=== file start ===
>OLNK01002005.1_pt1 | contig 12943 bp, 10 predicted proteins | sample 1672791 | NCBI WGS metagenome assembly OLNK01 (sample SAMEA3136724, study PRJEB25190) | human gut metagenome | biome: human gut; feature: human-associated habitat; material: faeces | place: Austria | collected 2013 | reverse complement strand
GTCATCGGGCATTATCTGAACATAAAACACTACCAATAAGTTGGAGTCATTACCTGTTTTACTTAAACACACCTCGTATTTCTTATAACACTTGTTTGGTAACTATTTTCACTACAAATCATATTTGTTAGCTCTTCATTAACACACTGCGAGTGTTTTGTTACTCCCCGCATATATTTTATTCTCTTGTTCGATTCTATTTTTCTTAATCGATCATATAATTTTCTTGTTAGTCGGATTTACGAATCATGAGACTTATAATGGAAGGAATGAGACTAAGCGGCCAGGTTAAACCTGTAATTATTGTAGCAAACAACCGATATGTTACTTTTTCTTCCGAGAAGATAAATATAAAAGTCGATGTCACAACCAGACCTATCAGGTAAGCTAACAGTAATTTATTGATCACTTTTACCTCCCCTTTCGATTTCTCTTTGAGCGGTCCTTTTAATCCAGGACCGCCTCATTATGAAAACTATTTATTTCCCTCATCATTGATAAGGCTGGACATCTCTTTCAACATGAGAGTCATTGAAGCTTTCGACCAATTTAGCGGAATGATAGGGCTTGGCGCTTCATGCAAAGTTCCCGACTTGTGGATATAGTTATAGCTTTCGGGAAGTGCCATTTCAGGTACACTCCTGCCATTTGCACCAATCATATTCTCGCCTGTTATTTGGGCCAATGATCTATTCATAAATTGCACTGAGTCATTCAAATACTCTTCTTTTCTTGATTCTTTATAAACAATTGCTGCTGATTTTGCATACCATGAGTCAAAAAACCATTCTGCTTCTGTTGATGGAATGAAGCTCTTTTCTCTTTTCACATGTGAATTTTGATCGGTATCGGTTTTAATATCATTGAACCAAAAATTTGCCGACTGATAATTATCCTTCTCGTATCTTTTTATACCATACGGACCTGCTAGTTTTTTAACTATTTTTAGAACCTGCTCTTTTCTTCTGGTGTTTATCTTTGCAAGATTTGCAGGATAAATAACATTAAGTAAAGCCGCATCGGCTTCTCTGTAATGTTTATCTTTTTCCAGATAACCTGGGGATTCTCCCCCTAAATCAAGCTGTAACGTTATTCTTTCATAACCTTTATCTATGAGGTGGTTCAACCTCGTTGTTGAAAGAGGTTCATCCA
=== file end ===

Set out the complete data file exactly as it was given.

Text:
>OLNK01002005.1_pt1 | contig 12943 bp, 10 predicted proteins | sample 1672791 | NCBI WGS metagenome assembly OLNK01 (sample SAMEA3136724, study PRJEB25190) | human gut metagenome | biome: human gut; feature: human-associated habitat; material: faeces | place: Austria | collected 2013 | reverse complement strand
GTCATCGGGCATTATCTGAACATAAAACACTACCAATAAGTTGGAGTCATTACCTGTTTTACTTAAACACACCTCGTATTTCTTATAACACTTGTTTGGTAACTATTTTCACTACAAATCATATTTGTTAGCTCTTCATTAACACACTGCGAGTGTTTTGTTACTCCCCGCATATATTTTATTCTCTTGTTCGATTCTATTTTTCTTAATCGATCATATAATTTTCTTGTTAGTCGGATTTACGAATCATGAGACTTATAATGGAAGGAATGAGACTAAGCGGCCAGGTTAAACCTGTAATTATTGTAGCAAACAACCGATATGTTACTTTTTCTTCCGAGAAGATAAATATAAAAGTCGATGTCACAACCAGACCTATCAGGTAAGCTAACAGTAATTTATTGATCACTTTTACCTCCCCTTTCGATTTCTCTTTGAGCGGTCCTTTTAATCCAGGACCGCCTCATTATGAAAACTATTTATTTCCCTCATCATTGATAAGGCTGGACATCTCTTTCAACATGAGAGTCATTGAAGCTTTCGACCAATTTAGCGGAATGATAGGGCTTGGCGCTTCATGCAAAGTTCCCGACTTGTGGATATAGTTATAGCTTTCGGGAAGTGCCATTTCAGGTACACTCCTGCCATTTGCACCAATCATATTCTCGCCTGTTATTTGGGCCAATGATCTATTCATAAATTGCACTGAGTCATTCAAATACTCTTCTTTTCTTGATTCTTTATAAACAATTGCTGCTGATTTTGCATACCATGAGTCAAAAAACCATTCTGCTTCTGTTGATGGAATGAAGCTCTTTTCTCTTTTCACATGTGAATTTTGATCGGTATCGGTTTTAATATCATTGAACCAAAAATTTGCCGACTGATAATTATCCTTCTCGTATCTTTTTATACCATACGGACCTGCTAGTTTTTTAACTATTTTTAGAACCTGCTCTTTTCTTCTGGTGTTTATCTTTGCAAGATTTGCAGGATAAATAACATTAAGTAAAGCCGCATCGGCTTCTCTGTAATGTTTATCTTTTTCCAGATAACCTGGGGATTCTCCCCCTAAATCAAGCTGTAACGTTATTCTTTCATAACCTTTATCTATGAGGTGGTTCAACCTCGTTGTTGAAAGAGGTTCATCCA